What are normal sleep patterns for age?
When discussing “sleep normals” it should be remembered that there is some variation between different infants, and different ages. It is best to seek our individual advice to determine if your infant is in a normal range.
A sleep problem is any sleep pattern that interferes with the refreshing nature of sleep or that appreciably disrupts the sleep of others. A sleep problem in young children also can be defined solely by the context of parental expectations - not all problems are abnormal, nor do they all need treatment. (5)
The normal sleep patterns change at each age. The newborn sleep pattern is very different to the baby at 2-3 months, 5-6 months, 7-10 months, and 10-12 months, and beyond (1, 6, 7).
At our practice we assess your baby/child’s sleep patterns, and put them in the context of research into “normal infant sleep,” and how this is affecting your baby’s and your health.
What affects sleep?
Sleep is influenced by numerous factors. These can include gestational age, environment, culture, settling skills, habits and other factors. In the infant this is all complicated by unique anatomy and an immature nervous system (8).
Certain medical conditions (e g. cerebral palsy, autism, and other developmental disabilities) have a higher incidence of sleep difficulties. Acute illnesses and teething can affect sleep (9), but this effect is usually short term in nature.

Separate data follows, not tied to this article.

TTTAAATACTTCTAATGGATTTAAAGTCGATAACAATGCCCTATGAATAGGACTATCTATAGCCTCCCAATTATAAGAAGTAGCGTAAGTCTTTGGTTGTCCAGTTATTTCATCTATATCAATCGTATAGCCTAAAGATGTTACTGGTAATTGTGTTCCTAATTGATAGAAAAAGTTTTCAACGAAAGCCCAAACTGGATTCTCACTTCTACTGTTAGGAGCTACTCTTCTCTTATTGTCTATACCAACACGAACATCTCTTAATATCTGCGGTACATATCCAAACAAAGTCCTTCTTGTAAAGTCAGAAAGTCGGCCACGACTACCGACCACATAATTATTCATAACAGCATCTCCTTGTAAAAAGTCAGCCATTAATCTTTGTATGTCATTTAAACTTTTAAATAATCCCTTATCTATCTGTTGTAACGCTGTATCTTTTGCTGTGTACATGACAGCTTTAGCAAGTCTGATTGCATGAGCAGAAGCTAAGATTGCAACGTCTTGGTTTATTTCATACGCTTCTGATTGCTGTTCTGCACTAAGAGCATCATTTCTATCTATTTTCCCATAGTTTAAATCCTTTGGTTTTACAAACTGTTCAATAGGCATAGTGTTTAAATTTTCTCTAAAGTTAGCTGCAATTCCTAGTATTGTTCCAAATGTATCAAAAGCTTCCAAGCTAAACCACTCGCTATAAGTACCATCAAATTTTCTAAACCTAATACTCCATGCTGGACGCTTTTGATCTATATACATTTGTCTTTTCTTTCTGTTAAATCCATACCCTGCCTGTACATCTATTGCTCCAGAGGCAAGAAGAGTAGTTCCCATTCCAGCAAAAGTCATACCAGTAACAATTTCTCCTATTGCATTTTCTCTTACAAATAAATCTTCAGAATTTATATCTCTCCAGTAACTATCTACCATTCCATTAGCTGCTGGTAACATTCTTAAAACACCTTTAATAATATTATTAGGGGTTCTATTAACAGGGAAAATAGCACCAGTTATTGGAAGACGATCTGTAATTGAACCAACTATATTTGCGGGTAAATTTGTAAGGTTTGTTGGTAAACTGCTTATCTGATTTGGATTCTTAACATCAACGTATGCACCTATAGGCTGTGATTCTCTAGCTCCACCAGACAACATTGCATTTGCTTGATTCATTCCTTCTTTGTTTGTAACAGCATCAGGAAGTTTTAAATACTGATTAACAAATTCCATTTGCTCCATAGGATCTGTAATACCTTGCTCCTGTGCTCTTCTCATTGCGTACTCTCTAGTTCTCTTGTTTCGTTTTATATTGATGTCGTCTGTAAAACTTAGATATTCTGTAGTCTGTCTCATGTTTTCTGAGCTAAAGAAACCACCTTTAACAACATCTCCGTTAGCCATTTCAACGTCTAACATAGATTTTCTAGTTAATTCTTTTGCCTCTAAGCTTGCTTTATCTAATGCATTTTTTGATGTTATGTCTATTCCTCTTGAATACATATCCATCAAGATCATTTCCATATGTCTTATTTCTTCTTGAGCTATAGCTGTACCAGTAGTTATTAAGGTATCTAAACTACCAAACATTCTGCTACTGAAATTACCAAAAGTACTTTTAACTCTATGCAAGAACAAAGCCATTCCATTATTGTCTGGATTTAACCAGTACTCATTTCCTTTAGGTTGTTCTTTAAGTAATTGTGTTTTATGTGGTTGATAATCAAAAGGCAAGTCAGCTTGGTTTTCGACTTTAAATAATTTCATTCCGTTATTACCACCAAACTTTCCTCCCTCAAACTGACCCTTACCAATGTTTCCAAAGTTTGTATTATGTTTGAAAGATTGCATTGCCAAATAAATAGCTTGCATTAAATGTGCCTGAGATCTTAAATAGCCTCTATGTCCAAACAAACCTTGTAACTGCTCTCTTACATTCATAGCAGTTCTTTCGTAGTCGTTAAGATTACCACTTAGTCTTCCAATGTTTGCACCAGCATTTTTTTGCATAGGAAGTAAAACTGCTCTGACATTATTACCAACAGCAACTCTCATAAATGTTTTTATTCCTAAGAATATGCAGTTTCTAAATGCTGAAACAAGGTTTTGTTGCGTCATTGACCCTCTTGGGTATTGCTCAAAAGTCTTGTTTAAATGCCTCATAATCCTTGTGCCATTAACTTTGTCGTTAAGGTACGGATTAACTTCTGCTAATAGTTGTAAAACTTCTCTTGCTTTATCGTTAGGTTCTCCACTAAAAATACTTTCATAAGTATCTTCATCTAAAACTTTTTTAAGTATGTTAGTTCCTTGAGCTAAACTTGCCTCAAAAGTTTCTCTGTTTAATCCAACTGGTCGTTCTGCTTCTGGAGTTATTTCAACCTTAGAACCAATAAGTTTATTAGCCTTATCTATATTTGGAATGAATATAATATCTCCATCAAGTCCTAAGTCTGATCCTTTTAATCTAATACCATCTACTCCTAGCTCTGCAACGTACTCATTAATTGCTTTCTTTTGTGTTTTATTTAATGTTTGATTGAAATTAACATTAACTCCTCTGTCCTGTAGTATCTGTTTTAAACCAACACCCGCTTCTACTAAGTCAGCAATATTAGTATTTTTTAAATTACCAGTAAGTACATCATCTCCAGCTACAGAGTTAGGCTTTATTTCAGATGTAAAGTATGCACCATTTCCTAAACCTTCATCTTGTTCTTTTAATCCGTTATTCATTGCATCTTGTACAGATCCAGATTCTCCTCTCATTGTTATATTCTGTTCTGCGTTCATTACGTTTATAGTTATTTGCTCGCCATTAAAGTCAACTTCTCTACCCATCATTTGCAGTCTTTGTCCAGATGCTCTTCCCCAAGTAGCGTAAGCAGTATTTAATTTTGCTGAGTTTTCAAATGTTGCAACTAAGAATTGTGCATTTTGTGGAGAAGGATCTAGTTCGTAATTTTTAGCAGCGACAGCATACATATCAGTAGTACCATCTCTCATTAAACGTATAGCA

(Copyright Adam Stewart 2017)
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3. Lam P, et al. Outcomes of Infant Sleep Problems: A Longitudinal Study of Sleep, Behavior, and Maternal Well-Being, Pediatrics 2003;111:e203–e207
4. Goyal, D et al. Fragmented maternal sleep is more strongly correlated with depressive symptoms than infant temperament at three months postpartum. Arch Womens Ment Health (2009) 12:229–237)
5. Davis KF, Parker, KP and Montgomery GL. Sleep in infants and young children: part two: common sleep problems. J Pediatr Health Care 2004; 18:130-137
6. McLaughlin Crabtree V, Williams NA. Normal Sleep in Children and Adolescents. Child Adolesc Psychiatric Clin N Am 2009; 18:799–811
7. Iglowstein I et al. Sleep Duration From Infancy to Adolescence: Reference Values and Generational Trends. Pediatrics 2003;111;302-307)
8. Halbower AC and Marcus CL. Sleep disorders in children. Current Opinion in Pulmonary Medicine 2003; 9:471-476
9. Hoban TF. Sleep and Its disorders in children. Seminars in Neurology 2004; 24:327-340